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Balancing Demand Information and Outsourcing

7/7/2003 --

ANN ARBOR, Mich. -- In a manufacturing company, a manager controlling the production-inventory system must consider the effects of many unpredictable factors. Two important ones are variable customer demand and variability in the firm’s own production capacity, which impact decisions about targeted inventory levels and the procurement of additional product from suppliers. It is a tough balancing act with no easy solution, say University of Michigan Business School researchers.

Traditionally, managers have sought to protect their companies against uncertainties in demand and production by ensuring that they have safety capacity, either through outsourcing work to other vendors or relying on overtime production within their organizations. In recent times, there has been a trend toward investing in better technology systems to provide valuable advance-demand information that managers can utilize to improve the overall performance of a company’s production-inventory system. Naturally, creating sources of safety capacity and improving information capabilities both have associated costs, which managers must weigh against the final results, further complicating the decision-making process.

In an award-winning article, three University of Michigan Business School researchers -- faculty members Izak Duenyas and Roman Kapuscinski and doctoral student Xinxin Hu -- address this management conundrum. Through modeling and computational study, they formulate the optimal policy for determining a manufacturer’s outsourcing quantity versus its production quantity under conditions when capacity and demand are uncertain.

“In all cases, the optimal policy is a double-threshold structure, where the manufacturer first outsources up to a certain level and then produces up to a higher level,” said Duenyas, professor of operations management and associate dean at the University of Michigan Business School. “The type of demand information does not affect the double-threshold structure, but the values of the thresholds are determined by demand forecasts.”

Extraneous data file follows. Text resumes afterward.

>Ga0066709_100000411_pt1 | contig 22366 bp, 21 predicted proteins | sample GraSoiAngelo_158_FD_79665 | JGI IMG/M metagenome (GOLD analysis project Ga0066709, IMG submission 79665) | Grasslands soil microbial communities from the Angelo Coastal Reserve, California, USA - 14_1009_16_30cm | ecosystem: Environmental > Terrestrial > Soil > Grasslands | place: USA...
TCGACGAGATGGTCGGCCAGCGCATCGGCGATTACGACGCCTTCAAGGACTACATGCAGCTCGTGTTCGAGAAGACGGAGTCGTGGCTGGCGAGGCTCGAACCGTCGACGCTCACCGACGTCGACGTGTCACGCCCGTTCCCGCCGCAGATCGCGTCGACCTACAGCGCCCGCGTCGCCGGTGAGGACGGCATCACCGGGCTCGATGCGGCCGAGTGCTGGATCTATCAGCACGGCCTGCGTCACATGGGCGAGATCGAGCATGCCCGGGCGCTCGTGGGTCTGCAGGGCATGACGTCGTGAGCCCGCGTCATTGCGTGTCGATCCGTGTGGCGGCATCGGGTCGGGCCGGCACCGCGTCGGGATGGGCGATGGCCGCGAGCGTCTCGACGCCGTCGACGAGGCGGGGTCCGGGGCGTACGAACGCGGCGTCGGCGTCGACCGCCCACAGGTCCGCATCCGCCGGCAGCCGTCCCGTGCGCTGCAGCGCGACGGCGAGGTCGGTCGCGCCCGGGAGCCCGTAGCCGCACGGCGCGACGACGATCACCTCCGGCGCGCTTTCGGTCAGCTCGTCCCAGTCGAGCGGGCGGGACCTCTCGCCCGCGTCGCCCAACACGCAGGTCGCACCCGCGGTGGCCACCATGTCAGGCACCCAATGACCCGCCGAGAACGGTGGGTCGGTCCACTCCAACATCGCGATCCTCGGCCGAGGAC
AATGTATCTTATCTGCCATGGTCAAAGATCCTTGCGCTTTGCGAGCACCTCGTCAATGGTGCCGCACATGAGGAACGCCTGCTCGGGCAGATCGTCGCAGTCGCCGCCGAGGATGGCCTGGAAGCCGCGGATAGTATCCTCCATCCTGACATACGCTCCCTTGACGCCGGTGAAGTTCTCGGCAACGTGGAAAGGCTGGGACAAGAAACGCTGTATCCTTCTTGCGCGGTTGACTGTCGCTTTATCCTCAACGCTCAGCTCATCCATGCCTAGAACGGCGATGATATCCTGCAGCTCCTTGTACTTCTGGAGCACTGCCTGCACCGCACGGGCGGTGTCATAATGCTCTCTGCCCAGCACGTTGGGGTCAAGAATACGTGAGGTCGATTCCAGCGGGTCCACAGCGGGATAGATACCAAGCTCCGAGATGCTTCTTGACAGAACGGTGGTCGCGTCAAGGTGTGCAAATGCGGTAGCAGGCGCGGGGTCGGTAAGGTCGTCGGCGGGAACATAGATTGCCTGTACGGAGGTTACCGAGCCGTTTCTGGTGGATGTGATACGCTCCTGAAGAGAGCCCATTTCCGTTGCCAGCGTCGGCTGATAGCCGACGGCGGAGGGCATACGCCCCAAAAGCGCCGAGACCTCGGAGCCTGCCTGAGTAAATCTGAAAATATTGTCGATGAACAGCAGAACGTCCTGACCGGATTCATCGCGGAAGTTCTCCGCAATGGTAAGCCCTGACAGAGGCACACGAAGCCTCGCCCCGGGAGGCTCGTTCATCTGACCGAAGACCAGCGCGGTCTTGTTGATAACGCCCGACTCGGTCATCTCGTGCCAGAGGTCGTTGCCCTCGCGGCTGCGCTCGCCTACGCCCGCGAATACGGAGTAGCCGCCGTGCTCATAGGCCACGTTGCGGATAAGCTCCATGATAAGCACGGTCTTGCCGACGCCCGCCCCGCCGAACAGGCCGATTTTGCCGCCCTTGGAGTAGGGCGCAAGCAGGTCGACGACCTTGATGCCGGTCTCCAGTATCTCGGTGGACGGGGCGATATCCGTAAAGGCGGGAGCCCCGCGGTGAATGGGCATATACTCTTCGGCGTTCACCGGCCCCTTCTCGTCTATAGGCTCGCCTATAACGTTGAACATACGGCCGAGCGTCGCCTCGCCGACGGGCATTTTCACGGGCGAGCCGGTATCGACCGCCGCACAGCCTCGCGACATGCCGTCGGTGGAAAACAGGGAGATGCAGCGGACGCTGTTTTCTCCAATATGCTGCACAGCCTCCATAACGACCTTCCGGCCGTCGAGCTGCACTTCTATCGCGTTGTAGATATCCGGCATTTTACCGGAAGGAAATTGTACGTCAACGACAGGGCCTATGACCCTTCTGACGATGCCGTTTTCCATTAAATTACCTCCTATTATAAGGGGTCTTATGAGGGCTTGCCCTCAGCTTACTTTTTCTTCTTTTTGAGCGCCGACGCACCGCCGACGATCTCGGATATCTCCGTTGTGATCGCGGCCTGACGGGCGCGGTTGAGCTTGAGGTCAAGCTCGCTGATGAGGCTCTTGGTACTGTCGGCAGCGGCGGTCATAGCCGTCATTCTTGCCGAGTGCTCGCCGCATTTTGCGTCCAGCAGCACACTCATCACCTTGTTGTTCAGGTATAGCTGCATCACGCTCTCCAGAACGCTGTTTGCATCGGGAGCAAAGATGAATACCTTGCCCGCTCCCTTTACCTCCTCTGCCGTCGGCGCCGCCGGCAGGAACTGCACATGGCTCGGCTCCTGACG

If the replenishment of product levels were instantaneous, a manager could conceivably ignore all advance-demand information except for the current period, the researchers say. However, when demand uncertainty and production variability go hand-in-hand, it is more difficult to plan production levels, so better information about future demand is needed. By reducing the fluctuation in demand and/or capacity, a manager may be able to improve the overall performance of the inventory-production system.

In addition to demand and production variability, other system parameters, such as service level and utilization, can influence the individual and joint benefits of demand information and outsourcing in reducing uncertainty, they say. For example, advance demand information benefits manufacturers by helping to decrease order-up-to levels and to reduce the amount of safety stock required. But information’s value diminishes in situations where there is increased capacity variability, greater utilization and higher service levels.

Outsourcing works in exactly the opposite way, the researchers say. It is most beneficial when capacity variability, service level and utilization are increasing, thereby putting greater pressure on capacity. Under these conditions, the outsourcing option can directly and significantly decrease this pressure and, thus, becomes more valuable.

There are cases when the cost reduction gained by using both approaches at the same time far exceeds the sum of the savings from using either one individually, they say.

“When a system is pressured to keep higher inventory levels with increased demand uncertainty, a manufacturer can cut the amount of safety stock significantly because it has very good information on the current period,” said Kapuscinski, Michigan Business School assistant professor in operations management. “Furthermore, since outsourcing is also available, there is no need to carry large inventories for spikes in the future either.”

Their article, “Advance Demand Information and Safety Capacity as a Hedge against Demand and Capacity Uncertainty,” recently won first place in the Manufacturing and Service Operations Management Society’s Student Paper Competition. Hu is a doctoral student of operations management.



For more information, contact:
Bernie DeGroat
Phone: 734.936.1015 or 734.647.1847
E-mail: bernied@umich.edu